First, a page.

- Marigolds contain pyrethrum, a compound that is widely used in repellents. Marigolds prefer sunlight and reasonably fertile soil. Although marigolds can be planted from seed, starter plants are inexpensive and available at most garden centers. Although an annual marigold often reseeds itself under favorable conditions, or the gardener can easily collect the seeds for future germination. Planted plants will need to be thinned, and flowers need to be deadheaded to promote additional blooms.
- Potted marigolds can be located near home entrances and any common mosquito entry points, such as open windows. The scent can deter mosquitoes from passing this barrier. While marigolds can be used as border plants around the patio, putting marigolds on the patio table is not recommended as the bright flowers can attract wasps. Not just mosquitoes, but calendula repels any insect. Therefore, if you want to plant tomatoes, place marigolds nearby, to expel the typical bugs from the tomato plant.
- Ageratum. Also known as Floss flowers, Ageratum gives off an odor that mosquitoes find aggressive. Ageratum secretes coumarone, which is widely used in commercial mosquito repellants. Ageratum is a low-growing annual ornamental plant that reaches a height of 20 to 45 centimeters and is easily recognized by its blue flowers, although there are variations with pink, white and violet flowers. This plant will thrive in full or partial sun and does not require rich soil. It is often displayed in rock gardens where low-growing plants are preferred. Although the leaves of Ageratum can be crushed to increase the odor emitted, it is not advisable to rub the crushed leaves directly on the skin.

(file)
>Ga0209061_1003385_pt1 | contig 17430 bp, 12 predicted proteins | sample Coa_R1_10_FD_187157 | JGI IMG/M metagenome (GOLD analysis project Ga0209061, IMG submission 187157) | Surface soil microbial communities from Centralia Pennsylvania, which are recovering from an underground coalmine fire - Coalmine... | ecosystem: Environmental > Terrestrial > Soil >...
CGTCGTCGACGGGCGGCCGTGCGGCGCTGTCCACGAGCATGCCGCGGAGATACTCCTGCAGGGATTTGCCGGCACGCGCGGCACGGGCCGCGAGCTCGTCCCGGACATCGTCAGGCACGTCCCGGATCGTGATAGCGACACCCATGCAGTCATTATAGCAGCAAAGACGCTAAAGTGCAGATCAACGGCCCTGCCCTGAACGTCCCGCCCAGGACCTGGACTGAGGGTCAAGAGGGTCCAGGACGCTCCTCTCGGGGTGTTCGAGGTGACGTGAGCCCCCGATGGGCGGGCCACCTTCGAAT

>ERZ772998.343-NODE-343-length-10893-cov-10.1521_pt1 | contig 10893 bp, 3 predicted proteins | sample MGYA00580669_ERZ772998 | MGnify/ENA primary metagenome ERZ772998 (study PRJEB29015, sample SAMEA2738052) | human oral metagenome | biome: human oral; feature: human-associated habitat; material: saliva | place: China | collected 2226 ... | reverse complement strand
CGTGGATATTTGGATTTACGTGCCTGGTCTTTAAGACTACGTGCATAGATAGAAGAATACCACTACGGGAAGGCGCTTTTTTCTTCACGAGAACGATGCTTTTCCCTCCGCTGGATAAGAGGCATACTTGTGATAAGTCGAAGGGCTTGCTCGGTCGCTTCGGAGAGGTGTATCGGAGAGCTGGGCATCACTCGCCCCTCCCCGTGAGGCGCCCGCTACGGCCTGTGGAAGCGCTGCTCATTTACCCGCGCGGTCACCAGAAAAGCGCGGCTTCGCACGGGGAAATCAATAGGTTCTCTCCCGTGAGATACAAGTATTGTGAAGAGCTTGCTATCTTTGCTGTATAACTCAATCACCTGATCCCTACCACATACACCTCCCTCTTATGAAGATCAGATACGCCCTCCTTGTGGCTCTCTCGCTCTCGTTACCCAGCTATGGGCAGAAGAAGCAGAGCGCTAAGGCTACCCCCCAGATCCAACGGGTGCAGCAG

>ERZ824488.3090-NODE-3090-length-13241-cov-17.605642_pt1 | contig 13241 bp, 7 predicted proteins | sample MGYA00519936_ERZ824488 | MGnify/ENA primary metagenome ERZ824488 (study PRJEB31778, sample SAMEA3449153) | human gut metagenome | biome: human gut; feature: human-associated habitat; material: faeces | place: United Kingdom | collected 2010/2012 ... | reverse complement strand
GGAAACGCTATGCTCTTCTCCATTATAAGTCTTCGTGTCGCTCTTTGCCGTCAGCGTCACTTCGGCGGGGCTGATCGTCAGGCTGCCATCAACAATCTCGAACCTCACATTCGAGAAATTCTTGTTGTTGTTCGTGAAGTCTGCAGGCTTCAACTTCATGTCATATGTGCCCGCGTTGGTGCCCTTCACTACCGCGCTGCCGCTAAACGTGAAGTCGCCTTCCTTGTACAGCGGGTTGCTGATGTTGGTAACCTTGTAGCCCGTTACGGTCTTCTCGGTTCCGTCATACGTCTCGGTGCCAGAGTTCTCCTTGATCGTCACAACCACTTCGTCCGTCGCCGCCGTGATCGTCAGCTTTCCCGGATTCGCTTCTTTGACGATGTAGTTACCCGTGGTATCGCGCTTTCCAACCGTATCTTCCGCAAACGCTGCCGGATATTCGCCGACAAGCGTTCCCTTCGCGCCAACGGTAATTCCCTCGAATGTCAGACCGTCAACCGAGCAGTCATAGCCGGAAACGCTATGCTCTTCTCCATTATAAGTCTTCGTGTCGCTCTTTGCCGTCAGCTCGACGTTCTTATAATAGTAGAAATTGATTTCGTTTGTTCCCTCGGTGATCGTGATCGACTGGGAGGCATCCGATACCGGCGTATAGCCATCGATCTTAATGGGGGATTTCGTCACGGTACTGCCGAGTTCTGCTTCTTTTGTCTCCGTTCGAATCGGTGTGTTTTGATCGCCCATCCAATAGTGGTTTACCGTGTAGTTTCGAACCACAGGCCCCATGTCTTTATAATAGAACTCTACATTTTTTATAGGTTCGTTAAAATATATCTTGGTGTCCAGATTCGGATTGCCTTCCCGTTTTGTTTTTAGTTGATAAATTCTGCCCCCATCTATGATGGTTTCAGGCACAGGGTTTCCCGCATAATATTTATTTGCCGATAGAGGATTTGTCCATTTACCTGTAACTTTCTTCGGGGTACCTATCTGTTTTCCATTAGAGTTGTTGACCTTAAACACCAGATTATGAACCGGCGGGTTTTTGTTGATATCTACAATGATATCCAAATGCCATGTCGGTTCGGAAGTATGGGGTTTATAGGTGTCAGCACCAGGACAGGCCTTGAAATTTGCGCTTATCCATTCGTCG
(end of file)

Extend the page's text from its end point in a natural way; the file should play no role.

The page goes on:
- Catnip Catnip (catnip) is a natural mosquito repellant. In August 2010, Iowa State University entomologists reported to the American Chemical Society that catnip is ten times more effective than DEET, the chemical found in most commercial insect repellants. Catnip, Neetacoterie, is very easy to grow. This perennial herb is related to mint, and is easily grown as a commercially cultivated herb and plant in most areas of the US.
While catnip repels mosquitoes near the plant, some people apply crushed catnip leaves or catnip oil for more robust protection. Keep in mind, however, that cats will respond to you in a similar way to how they would respond to the plant itself.
Tips for anti-mosquito plants. And how to take care of them
- Learn about the use of the plant on your skin: Some plants are not always safe to use on your skin, so do not apply all of these to your body without any precautions.
- Keep an eye on your pets: Your pets could also be affected by the odors of your plants, so it is important that you realize if your dog or cat is suffering from odors.
- Ask for advice: Seek help from plant experts on which ones would be best for your home, depending on your conditions.